Just as she was so sure there would be bluebirds over the white cliffs of Dover, we're quite certain that there will never be another lady quite as remarkable as Dame Vera Lynn.
The Forces' sweetheart with a heart of gold who's dedicated her life to helping servicemen, as well as acting as an ambassador for many charities, we couldn't be happier to hear that 99 year old Dame Vera has now been invested as a Companion of Honour to the Queen – one of the rarest decorations around.
Dame Vera’s admission to the Order was announced in the 2016 Queen's Birthday Honours list, which recognised the nonagenarian old singer for her services to entertainment and charity over nearly eight decades.
The investiture took place at her home in Ditchling, West Sussex, all overseen by the Lord Lieutenant for East Sussex, Mr Peter Field, while Carola Godman Irvine, a family friend and Deputy Lord Lieutenant of the county, read the citation that always accompanies such an honouring.
What is the Companion of Honour?
The Companion of Honour is a special award that was founded by George V in 1917 to celebrate those who have made a major contribution to the arts, science, medicine or government over an extended period.
At any one time, there are just 65 Companions of Honour throughout the Commonwealth, including the sovereign. The Queen currently has 48, featuring such national treasures as Dame Maggie Smith and Dame Judi Dench, Stephen Hawking and Desmond Tutu. Only eight of the Companions are women.
She says, “I am truly delighted to become a Companion of Honour."
“In accepting this award, I do so in remembrance of all our wonderful brave boys who made the ultimate sacrifice for our freedom. And I am grateful for the opportunity it gives me to highlight the work of the charities I am associated with. It's a chance for me to show my admiration in particular for the children affected by cerebral palsy and the carers who support them."
Quite rightly, the honour is not the first time that Dame Vera has been recognised by the Queen. She was appointed Officer of the Order of the British Empire (OBE) in 1969 and Dame Commander of the Order of the British Empire (DBE) in 1975.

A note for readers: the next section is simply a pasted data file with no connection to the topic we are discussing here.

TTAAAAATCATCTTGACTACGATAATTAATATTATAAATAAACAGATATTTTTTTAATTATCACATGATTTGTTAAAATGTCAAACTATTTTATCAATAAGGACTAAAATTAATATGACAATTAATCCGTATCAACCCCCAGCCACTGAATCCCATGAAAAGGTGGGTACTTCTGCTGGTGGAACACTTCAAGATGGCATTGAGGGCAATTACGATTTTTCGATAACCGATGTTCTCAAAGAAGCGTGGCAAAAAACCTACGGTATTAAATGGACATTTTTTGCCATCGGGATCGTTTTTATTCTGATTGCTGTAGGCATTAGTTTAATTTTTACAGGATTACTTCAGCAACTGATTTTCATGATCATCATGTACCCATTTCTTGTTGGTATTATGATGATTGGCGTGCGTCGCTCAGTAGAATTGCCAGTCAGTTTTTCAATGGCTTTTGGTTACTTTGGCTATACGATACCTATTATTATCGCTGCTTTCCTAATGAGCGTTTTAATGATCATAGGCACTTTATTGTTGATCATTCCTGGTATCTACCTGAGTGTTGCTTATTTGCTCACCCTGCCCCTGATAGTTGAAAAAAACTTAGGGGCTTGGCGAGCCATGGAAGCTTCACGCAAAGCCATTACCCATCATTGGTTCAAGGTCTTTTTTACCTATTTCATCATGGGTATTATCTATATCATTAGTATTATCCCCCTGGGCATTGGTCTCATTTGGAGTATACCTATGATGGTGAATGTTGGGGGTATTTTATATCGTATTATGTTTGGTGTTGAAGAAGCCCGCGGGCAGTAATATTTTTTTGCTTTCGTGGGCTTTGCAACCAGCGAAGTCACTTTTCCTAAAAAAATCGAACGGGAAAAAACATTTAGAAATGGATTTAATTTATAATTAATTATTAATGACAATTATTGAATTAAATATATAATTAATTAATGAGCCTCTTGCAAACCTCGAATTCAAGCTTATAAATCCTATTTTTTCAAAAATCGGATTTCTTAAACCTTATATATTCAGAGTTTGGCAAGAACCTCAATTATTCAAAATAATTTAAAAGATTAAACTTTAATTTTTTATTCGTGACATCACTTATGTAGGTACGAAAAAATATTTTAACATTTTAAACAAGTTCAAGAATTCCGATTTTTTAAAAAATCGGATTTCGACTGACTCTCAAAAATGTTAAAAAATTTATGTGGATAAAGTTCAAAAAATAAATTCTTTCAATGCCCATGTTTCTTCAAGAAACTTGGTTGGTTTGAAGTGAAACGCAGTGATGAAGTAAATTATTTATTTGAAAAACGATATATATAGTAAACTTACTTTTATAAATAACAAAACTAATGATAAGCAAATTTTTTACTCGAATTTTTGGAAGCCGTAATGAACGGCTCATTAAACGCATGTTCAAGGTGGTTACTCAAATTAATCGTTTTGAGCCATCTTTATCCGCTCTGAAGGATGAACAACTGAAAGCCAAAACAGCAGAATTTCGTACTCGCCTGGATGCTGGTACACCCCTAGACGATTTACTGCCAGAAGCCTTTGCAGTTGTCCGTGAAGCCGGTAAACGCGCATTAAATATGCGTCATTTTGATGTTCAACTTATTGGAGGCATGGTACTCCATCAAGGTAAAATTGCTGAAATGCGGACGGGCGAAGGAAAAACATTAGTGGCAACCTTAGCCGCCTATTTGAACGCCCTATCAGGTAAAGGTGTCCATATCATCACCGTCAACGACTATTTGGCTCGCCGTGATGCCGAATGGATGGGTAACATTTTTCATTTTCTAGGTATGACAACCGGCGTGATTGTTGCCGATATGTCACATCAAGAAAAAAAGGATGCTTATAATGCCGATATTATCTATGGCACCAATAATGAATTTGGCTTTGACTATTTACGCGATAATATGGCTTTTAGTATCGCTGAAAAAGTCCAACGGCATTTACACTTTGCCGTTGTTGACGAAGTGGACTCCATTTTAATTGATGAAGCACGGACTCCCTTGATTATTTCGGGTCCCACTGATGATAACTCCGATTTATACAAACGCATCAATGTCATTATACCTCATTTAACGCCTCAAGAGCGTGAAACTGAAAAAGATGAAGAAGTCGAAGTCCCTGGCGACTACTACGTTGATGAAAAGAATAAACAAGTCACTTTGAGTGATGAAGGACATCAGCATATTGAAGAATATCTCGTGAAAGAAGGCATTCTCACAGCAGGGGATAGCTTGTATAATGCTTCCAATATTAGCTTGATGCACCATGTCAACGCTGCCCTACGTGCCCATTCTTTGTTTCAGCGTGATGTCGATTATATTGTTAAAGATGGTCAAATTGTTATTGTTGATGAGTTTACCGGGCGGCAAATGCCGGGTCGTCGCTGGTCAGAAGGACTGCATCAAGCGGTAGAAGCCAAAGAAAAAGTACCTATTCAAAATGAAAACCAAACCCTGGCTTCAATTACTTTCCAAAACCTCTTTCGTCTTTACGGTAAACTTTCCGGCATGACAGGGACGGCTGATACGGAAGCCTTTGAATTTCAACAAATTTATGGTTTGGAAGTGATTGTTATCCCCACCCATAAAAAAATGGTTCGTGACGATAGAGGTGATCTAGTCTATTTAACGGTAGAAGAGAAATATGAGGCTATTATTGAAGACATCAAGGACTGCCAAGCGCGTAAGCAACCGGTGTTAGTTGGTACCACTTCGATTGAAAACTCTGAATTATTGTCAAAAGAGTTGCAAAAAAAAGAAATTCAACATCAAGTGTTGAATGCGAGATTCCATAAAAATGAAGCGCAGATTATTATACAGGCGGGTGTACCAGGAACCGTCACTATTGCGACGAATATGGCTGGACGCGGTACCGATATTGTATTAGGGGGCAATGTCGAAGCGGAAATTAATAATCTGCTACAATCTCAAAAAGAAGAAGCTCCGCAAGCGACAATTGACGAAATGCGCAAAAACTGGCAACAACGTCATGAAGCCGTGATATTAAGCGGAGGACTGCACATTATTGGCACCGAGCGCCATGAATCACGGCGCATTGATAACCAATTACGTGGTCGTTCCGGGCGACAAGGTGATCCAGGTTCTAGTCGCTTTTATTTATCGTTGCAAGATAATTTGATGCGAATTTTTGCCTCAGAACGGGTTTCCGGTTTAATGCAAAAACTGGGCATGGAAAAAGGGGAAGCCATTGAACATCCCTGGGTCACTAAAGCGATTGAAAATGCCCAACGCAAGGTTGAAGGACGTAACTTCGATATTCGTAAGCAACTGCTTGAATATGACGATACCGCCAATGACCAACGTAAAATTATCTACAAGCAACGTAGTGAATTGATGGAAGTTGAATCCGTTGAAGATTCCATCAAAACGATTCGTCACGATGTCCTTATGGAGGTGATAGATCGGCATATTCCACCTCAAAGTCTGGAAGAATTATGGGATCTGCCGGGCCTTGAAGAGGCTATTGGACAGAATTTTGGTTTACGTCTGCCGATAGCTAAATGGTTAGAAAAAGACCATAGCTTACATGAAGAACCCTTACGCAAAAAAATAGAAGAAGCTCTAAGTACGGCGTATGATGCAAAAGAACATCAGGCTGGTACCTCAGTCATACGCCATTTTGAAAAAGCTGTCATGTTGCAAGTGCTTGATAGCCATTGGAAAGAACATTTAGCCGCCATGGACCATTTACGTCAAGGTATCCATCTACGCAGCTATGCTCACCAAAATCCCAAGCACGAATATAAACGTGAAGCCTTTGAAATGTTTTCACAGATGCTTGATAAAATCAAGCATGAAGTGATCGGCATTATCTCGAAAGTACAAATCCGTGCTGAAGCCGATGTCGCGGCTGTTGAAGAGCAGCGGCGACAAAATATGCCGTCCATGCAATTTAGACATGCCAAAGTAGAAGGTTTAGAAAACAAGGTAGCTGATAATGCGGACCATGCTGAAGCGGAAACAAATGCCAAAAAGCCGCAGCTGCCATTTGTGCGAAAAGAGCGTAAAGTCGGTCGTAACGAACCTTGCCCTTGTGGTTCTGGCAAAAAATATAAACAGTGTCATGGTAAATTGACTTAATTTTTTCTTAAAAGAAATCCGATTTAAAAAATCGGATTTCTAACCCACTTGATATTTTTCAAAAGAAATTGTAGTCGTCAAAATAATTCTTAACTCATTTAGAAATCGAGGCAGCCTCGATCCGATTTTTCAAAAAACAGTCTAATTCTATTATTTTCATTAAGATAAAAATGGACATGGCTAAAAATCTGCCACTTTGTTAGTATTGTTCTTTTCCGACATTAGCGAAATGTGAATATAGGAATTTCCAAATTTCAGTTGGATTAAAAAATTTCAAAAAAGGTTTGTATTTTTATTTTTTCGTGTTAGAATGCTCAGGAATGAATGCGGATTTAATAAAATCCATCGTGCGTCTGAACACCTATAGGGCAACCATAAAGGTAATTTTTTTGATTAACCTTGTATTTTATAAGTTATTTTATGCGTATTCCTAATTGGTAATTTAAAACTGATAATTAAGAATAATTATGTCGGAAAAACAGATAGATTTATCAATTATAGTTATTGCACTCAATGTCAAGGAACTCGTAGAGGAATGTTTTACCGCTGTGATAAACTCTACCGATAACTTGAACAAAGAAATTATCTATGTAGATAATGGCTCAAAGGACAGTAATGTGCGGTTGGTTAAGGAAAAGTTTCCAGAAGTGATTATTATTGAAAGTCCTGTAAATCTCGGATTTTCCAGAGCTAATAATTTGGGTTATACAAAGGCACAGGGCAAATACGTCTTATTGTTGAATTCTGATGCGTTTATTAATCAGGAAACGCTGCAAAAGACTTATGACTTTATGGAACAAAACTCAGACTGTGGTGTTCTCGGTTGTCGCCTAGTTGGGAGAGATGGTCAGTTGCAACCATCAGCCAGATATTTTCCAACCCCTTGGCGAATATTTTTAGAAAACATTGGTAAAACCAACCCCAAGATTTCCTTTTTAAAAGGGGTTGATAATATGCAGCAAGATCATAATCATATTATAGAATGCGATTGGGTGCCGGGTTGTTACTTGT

Did you know...?
- In 1941, Vera began her own radio programme, Sincerely Yours, sending messages to British troops abroad and performing songs most requested by them, accompanied by her own quartet
- She visited hospitals to interview new mothers and send personal messages to their husbands overseas, later touring Egypt, India and Burma, giving outdoor concerts for the troops with piano accompaniment from Len Edwards
- During the Second World War, Dame Vera Lynn became a household name with classic songs We’ll Meet Again, The White Cliffs Of Dover and There'll Always Be An England
- In addition to her renowned entertainment career, she has also dedicated more than six decades to charity work for ex-servicemen, disabled children and breast cancer
- In 1953, she formed a cerebral palsy charity SOS and in 1976, The Vera Lynn Charity Breast Cancer Research Trust was founded
- In 2002, Dame Vera became the founder and figurehead of the cerebral palsy charity The Dame Vera Lynn Children’s Charity, based in Billingshurst, West Sussex, which provides support and education for affected families
To find out more about The Dame Vera Lynn Children's Charity please visit www.dvlcc.org.uk
For more heart-warming stories, pick up the latest copy of Yours magazine